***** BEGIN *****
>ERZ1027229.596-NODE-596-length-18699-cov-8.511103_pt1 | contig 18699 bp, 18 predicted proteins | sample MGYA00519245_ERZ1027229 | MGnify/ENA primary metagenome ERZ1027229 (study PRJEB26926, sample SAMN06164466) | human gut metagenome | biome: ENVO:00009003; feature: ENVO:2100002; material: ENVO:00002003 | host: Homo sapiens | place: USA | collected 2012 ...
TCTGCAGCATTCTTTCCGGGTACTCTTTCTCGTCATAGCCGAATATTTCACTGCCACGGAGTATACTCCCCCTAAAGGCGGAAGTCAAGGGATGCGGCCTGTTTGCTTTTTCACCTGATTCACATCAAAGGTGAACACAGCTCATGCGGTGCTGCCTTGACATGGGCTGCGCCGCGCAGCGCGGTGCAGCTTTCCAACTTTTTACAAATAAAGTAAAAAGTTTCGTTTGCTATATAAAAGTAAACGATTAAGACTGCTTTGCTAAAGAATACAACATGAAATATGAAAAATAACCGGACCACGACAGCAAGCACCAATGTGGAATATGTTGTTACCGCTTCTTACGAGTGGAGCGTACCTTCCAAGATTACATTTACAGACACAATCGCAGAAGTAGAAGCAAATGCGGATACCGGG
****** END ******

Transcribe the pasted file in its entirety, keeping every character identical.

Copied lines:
>ERZ1027229.596-NODE-596-length-18699-cov-8.511103_pt1 | contig 18699 bp, 18 predicted proteins | sample MGYA00519245_ERZ1027229 | MGnify/ENA primary metagenome ERZ1027229 (study PRJEB26926, sample SAMN06164466) | human gut metagenome | biome: ENVO:00009003; feature: ENVO:2100002; material: ENVO:00002003 | host: Homo sapiens | place: USA | collected 2012 ...
TCTGCAGCATTCTTTCCGGGTACTCTTTCTCGTCATAGCCGAATATTTCACTGCCACGGAGTATACTCCCCCTAAAGGCGGAAGTCAAGGGATGCGGCCTGTTTGCTTTTTCACCTGATTCACATCAAAGGTGAACACAGCTCATGCGGTGCTGCCTTGACATGGGCTGCGCCGCGCAGCGCGGTGCAGCTTTCCAACTTTTTACAAATAAAGTAAAAAGTTTCGTTTGCTATATAAAAGTAAACGATTAAGACTGCTTTGCTAAAGAATACAACATGAAATATGAAAAATAACCGGACCACGACAGCAAGCACCAATGTGGAATATGTTGTTACCGCTTCTTACGAGTGGAGCGTACCTTCCAAGATTACATTTACAGACACAATCGCAGAAGTAGAAGCAAATGCGGATACCGGG